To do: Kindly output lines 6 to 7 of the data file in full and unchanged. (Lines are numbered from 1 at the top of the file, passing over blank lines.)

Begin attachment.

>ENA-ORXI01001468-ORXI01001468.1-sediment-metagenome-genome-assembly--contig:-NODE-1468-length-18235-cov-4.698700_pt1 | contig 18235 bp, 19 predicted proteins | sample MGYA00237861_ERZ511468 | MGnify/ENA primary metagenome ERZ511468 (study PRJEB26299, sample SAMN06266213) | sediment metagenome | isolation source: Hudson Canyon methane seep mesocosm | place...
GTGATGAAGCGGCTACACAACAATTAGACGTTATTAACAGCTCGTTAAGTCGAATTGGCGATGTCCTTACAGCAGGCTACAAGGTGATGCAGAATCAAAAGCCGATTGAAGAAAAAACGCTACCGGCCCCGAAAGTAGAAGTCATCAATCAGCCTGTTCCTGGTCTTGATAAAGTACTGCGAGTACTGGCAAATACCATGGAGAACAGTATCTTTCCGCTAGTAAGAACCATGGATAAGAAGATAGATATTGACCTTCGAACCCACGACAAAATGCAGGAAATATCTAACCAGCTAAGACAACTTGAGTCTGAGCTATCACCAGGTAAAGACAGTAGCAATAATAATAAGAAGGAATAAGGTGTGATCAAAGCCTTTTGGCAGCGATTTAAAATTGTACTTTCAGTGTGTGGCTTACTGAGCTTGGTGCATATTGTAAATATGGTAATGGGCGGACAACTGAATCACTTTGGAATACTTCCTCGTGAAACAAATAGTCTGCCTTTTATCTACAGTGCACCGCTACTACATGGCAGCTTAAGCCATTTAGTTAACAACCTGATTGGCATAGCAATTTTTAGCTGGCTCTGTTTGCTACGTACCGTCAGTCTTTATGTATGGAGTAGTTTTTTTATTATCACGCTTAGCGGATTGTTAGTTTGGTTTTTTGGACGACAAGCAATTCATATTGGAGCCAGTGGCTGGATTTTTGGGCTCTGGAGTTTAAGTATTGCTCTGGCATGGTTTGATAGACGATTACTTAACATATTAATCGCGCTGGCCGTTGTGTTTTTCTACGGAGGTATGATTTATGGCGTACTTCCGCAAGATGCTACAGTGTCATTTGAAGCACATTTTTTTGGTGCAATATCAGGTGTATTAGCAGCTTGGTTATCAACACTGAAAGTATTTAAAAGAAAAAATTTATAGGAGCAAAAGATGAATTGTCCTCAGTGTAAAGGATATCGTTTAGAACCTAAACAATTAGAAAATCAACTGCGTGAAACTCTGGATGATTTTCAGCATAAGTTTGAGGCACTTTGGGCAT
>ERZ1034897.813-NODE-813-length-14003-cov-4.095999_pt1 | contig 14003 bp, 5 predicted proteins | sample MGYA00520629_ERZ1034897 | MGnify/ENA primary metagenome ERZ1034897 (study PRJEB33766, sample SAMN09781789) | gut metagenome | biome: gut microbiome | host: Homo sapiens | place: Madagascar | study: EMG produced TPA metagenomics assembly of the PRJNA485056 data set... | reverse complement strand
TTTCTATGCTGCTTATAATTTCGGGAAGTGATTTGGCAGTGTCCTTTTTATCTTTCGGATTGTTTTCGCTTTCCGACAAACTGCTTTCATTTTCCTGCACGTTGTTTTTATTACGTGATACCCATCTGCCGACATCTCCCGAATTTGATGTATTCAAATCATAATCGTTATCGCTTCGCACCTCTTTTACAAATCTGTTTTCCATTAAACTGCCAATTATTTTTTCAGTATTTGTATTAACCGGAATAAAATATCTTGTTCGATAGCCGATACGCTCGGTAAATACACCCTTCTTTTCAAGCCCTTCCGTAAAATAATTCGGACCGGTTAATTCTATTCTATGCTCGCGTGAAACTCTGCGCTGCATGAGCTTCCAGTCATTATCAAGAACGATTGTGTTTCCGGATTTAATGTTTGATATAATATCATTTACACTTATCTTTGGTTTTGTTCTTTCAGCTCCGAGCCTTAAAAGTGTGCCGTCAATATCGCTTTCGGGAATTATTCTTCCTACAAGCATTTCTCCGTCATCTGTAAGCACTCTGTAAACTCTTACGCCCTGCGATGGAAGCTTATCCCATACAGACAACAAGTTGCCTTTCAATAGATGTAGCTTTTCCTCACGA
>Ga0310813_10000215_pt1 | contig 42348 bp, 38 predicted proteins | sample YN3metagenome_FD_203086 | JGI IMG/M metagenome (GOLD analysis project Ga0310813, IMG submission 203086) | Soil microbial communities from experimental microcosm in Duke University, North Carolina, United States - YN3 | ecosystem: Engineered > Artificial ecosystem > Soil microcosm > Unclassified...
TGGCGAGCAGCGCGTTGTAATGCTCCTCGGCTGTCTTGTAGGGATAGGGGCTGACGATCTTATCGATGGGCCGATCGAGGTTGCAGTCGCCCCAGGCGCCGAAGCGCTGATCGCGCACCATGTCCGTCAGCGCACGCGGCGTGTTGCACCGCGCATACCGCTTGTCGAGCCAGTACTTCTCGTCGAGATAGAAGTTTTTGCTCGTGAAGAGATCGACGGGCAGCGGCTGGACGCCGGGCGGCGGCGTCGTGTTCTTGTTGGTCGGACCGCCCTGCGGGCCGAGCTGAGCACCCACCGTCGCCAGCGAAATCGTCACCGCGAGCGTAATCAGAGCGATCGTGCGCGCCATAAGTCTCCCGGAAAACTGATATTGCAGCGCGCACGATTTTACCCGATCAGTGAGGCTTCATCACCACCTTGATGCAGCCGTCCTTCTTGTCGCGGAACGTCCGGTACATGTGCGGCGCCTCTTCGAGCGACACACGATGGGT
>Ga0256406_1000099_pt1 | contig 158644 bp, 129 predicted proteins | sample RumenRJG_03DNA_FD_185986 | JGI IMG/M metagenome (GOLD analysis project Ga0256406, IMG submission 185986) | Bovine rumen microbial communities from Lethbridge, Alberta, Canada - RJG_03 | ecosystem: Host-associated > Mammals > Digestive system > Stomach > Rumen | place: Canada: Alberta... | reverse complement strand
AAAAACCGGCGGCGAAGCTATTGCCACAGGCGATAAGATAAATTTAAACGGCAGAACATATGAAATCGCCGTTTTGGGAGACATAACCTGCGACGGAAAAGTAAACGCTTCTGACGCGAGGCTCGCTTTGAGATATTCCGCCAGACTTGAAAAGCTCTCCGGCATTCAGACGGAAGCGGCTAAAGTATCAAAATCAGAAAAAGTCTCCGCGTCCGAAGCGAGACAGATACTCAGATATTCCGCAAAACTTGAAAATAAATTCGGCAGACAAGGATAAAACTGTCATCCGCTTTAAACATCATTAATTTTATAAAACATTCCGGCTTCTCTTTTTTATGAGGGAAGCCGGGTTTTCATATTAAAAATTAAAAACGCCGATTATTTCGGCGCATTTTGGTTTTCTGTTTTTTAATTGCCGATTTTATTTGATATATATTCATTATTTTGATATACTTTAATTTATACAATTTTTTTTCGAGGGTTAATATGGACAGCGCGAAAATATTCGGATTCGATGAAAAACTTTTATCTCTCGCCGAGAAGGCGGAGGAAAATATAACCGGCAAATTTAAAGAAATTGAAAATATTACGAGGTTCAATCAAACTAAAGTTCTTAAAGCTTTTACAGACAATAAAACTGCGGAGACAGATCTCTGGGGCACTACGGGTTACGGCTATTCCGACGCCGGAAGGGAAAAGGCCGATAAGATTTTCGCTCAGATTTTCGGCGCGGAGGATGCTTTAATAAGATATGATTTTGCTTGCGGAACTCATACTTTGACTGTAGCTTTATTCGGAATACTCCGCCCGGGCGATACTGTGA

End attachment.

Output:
TGGCGAGCAGCGCGTTGTAATGCTCCTCGGCTGTCTTGTAGGGATAGGGGCTGACGATCTTATCGATGGGCCGATCGAGGTTGCAGTCGCCCCAGGCGCCGAAGCGCTGATCGCGCACCATGTCCGTCAGCGCACGCGGCGTGTTGCACCGCGCATACCGCTTGTCGAGCCAGTACTTCTCGTCGAGATAGAAGTTTTTGCTCGTGAAGAGATCGACGGGCAGCGGCTGGACGCCGGGCGGCGGCGTCGTGTTCTTGTTGGTCGGACCGCCCTGCGGGCCGAGCTGAGCACCCACCGTCGCCAGCGAAATCGTCACCGCGAGCGTAATCAGAGCGATCGTGCGCGCCATAAGTCTCCCGGAAAACTGATATTGCAGCGCGCACGATTTTACCCGATCAGTGAGGCTTCATCACCACCTTGATGCAGCCGTCCTTCTTGTCGCGGAACGTCCGGTACATGTGCGGCGCCTCTTCGAGCGACACACGATGGGT
>Ga0256406_1000099_pt1 | contig 158644 bp, 129 predicted proteins | sample RumenRJG_03DNA_FD_185986 | JGI IMG/M metagenome (GOLD analysis project Ga0256406, IMG submission 185986) | Bovine rumen microbial communities from Lethbridge, Alberta, Canada - RJG_03 | ecosystem: Host-associated > Mammals > Digestive system > Stomach > Rumen | place: Canada: Alberta... | reverse complement strand